Molecular mechanisms of kinetochore capture by spindle microtubules

Kozo Tanaka, Naomi Mukae, Hilary Dewar, Mark Van Breugel, Euan K. James, Alan R. Prescott, Claude Antony, Tomoyuki U. Tanaka

Research output: Contribution to journalArticlepeer-review

209 Citations (Scopus)

Abstract

For high-fidelity chromosome segregation, kinetochores must be properly captured by spindle microtubules, but the mechanisms underlying initial kinetochore capture have remained elusive. Here we visualised individual kinetochore-microtubule interactions in Saccharomyces cerevisiae by regulating the activity of a centromere. Kinetochores are captured by the side of microtubules extending from spindle poles, and are subsequently transported poleward along them. The microtubule extension from spindle poles requires microtubule plus-end-tracking proteins and the Ran GDP/GTP exchange factor. Distinct kinetochore components are used for kinetochore capture by microtubules and for ensuring subsequent sister kinetochore bi-orientation on the spindle. Kar3, a kinesin-14 family member, is one of the regulators that promote transport of captured kinetochores along microtubules. During such transport, kinetochores ensure that they do not slide off their associated microtubules by facilitating the conversion of microtubule dynamics from shrinkage to growth at the plus ends. This conversion is promoted by the transport of Stu2 from the captured kinetochores to the plus ends of microtubules.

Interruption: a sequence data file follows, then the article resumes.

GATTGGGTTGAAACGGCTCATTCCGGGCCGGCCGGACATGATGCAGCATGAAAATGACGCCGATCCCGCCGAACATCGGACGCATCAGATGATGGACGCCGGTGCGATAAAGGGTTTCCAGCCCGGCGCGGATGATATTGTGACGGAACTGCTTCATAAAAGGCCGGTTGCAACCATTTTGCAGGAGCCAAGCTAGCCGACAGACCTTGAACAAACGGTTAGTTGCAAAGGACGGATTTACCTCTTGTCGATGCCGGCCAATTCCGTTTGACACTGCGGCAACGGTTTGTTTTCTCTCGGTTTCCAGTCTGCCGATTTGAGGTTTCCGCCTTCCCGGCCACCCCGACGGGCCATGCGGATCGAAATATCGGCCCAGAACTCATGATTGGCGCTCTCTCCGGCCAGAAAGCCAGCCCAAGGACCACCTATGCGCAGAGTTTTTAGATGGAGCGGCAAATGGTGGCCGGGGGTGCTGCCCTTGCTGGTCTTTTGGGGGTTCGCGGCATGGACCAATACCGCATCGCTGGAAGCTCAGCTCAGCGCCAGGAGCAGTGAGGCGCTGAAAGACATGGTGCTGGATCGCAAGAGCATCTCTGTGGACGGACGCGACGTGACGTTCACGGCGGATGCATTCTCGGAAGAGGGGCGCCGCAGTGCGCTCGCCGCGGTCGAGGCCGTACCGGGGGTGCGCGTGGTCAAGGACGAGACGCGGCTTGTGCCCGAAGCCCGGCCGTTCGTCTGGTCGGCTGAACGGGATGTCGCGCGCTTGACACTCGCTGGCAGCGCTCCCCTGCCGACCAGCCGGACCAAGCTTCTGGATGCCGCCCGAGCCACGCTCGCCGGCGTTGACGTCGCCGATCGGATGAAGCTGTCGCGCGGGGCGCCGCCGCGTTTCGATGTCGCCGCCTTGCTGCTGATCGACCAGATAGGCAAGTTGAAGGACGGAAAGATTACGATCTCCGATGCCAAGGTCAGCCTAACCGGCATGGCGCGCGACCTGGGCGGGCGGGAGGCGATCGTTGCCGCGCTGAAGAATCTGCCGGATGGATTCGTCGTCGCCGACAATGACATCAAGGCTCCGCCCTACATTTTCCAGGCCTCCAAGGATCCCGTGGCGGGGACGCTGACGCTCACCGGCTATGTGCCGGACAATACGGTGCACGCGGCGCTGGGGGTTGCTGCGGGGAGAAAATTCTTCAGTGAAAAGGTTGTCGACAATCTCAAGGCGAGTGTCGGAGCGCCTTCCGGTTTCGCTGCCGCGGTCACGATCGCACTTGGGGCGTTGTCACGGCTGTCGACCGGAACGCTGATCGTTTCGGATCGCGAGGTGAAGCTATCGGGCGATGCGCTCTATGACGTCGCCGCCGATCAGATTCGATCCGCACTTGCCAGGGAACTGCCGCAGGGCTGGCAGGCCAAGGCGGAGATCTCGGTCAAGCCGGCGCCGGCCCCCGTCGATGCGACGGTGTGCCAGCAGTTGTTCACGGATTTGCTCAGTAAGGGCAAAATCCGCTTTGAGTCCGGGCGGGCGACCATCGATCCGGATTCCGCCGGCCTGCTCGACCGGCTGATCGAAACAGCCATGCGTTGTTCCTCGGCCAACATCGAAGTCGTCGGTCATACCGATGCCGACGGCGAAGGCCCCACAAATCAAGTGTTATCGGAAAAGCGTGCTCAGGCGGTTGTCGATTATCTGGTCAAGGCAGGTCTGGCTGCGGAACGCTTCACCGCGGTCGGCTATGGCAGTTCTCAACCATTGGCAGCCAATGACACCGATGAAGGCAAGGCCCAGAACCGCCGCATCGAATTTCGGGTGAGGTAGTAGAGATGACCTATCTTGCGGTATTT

Original languageEnglish
Pages (from-to)987-994
Number of pages8
JournalNature
Volume434
Issue number7036
DOIs
Publication statusPublished - 2005 Apr 21
Externally publishedYes

ASJC Scopus subject areas

  • General

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